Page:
We're cutting the War Hawk Sammy Power off there. Bring the troops home from Iraq -- end the illegal war -- and there's no "breakage" of the standing (and overstaffed) US military. Power, as Amy Goodman has panted and gushed Friday and again today, might be the Secretary of State in an Obama administration. The War Hawk Power is stating very clearly that Obama intends to increase the military. An increase is needed why? Some of his left and 'left' supporters need to get real real damn quick. Power's use of "responsible withdrawal from Iraq" should alarm the hell out of all who remember Vietnam, remember that it didn't end even after the publication of the Pentagon Papers. Obama is not an "anti-war" candidate and people need to quit deluding themselves. "Responsible withdrawal" is the same garbage tossed to the people during Vietnam in an attempt to take the pressure off the call to end that illegal war. It's 'pretty words' that make it seem as though something is being done but it's just an illegal war being prolonged.
Also of alarm should have been A Problem From Hell Power declaring that "as you get out of Iraq . . you could actually get to that moment where, you know, the United States could actually be supportive of peacekeeping missions, could transport soldiers to Darfur --" Power is calling for US soldiers to be sent to Darfur. It's a stance Our Modern Day Carrie Nations has long held because she's nothing but a cheap War Hawk propped up by a lot of fools (add Amy Goodman to that list). In the current issue of FAIR's Extra! Julie Hollar addresses exactly how much damage the US military would do to the situation in Darfur in "The Humanitarian Tempataion" (pp. 17 through 21). Having allowed her program to be used to call for more imperial war, Goodman would do well to invite on Hollar to discuss her article. Here's Goody stumbling and fumbling around:
AMY GOODMAN: But as you say, you know, he's looking at a broken military now because it is so overstretched. The idea is that if he were president, I think he's putting forward that--if he's saying he would pull out of Iraq--
SAMANTHA POWER: Absolutely.
AMY GOODMAN: --well, there are your soldiers. Why would he call for vastly expanding the US military?
SAMANTHA POWER: Well, this is what I'm trying to suggest is that there are going to be functions for US soldiers to perform. . . . So, I mean, there are national security and humanitarian challenges out there that are going to require American attention, and sometimes that's going to require military attention.
"National security and humanitarian challenges out there." For those who missed it and still can't grasp it a number of left and 'left' voices got on board with the illegal Iraq War due to the 'humanitarian' nature of the mission. Humanitarism is a pose for War Hawks today, it's what they hide behind to sell their illegal wars. While Tom Hayden made a perfect fool of himself last week declaring that Obama had just said that he would end the illegal war by 2009 (if elected), the reality is that Obama was speaking off the cuff and only refers to "combat" troops which leaves thousands and thousands of US service members in Iraq. More importantly, Obama advisor Sammy Power declared to Goodman and Gonzales that "Obama's aim is to get those soldiers out within sixteen to eighteen months, a brigade or two a month." She's an advisor to the campaign. Maybe Tom Hayden and The Nation could stop being so damn stupid and stop pimping a candidate by lying to the public that he's "anti-war" and will end the illegal war in 2009?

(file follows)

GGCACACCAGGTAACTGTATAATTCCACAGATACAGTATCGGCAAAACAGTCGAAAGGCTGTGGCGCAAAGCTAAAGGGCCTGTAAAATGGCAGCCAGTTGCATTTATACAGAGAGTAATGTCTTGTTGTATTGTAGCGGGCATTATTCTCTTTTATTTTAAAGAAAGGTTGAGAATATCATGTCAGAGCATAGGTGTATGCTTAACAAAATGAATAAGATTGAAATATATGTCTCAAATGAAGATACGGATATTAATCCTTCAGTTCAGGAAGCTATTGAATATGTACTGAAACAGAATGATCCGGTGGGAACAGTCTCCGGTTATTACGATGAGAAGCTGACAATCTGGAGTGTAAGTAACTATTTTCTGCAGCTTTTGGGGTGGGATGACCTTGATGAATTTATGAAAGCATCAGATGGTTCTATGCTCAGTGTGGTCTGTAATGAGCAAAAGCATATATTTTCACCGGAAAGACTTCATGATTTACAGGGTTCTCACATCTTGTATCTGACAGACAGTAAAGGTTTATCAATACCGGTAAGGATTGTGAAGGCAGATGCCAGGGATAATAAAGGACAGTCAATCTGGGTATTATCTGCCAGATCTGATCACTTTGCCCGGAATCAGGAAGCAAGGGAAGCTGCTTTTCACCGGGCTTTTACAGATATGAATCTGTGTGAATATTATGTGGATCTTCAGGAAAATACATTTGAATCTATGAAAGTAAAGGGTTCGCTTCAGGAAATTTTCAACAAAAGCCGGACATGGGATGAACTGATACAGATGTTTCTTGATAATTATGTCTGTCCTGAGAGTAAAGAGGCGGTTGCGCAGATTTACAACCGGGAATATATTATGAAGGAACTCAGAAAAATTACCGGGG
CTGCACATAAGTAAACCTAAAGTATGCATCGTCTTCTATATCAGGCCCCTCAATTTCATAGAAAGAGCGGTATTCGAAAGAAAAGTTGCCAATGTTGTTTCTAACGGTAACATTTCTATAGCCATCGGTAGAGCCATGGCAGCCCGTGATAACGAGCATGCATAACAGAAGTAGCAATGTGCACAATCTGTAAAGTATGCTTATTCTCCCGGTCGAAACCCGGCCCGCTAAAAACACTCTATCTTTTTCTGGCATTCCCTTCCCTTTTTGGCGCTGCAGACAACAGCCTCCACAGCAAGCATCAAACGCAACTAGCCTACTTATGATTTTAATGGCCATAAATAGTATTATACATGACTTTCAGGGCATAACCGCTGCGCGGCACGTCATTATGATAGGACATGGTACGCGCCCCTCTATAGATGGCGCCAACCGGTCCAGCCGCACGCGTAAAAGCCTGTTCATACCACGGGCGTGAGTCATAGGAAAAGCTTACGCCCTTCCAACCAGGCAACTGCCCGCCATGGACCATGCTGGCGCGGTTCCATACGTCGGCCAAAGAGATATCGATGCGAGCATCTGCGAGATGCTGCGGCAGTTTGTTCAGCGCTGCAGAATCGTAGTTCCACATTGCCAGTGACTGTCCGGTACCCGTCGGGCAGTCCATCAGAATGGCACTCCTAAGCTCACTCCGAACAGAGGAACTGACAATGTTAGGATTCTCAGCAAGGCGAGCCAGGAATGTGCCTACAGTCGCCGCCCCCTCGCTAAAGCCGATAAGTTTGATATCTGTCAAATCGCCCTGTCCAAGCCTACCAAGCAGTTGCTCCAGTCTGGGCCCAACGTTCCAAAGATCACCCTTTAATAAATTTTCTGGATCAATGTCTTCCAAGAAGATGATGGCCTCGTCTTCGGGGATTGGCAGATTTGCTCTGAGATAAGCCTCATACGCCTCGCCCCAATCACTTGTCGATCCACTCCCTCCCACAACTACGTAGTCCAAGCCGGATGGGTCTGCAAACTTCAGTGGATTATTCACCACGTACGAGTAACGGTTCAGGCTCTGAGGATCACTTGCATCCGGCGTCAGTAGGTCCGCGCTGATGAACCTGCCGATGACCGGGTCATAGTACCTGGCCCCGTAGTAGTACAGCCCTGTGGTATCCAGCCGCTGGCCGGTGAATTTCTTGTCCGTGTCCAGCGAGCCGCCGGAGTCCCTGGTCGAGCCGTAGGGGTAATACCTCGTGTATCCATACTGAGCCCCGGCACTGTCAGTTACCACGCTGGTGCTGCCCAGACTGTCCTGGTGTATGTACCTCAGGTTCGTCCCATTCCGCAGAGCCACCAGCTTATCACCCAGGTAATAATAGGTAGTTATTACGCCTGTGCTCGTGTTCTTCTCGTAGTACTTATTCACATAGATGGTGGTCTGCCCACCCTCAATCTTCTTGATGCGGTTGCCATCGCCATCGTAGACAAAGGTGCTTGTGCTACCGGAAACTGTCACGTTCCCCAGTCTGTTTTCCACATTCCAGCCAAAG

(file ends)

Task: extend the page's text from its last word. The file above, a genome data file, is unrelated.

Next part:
In other US political news, Ralph Nader declared he is running for president and spoke with Tim Russert on NBC's Meet The Press on Sunday. We'll close with "Figures on the Iraq occupation" (Great Britain's Socialist Worker):4.4% The portion of Iraq's national budget that is being spent on reconstruction12,000 The number of Iraq's 34,000 doctors that have now fled into exile 54% The proportion of Iraq's population living on less than 50p a day. Some 15 percent of the country lives in "extreme poverty" 75% The proportion of Iraqi children that have no school place 4 million The number of Iraqi refugees -- the largest refugee crisis in the Middle East since the fall of Palestine in 1948 40% The unemployment rate in Iraq. Inflation is running at 50 percent 77% The proportion of Iraqis who have been affected by air bombardments, shelling or rocket attacks 60,000 The average number of Iraqis displaced each month during 200775% The proportion of Iraqis who know someone close to them who has been killed or murdered 26,000 The number of Iraqi prisoners held in US custody more than the 24,000 held by the Iraqi governmnent 100 The number of "suspected insurgents" seized by US troops each day80% The proportion of Iraqis who have witnessed a shooting. Some 72 percent have witnessed a car bomb. $500 billion The amount of money spent by the US government on the Iraq war and occuption so far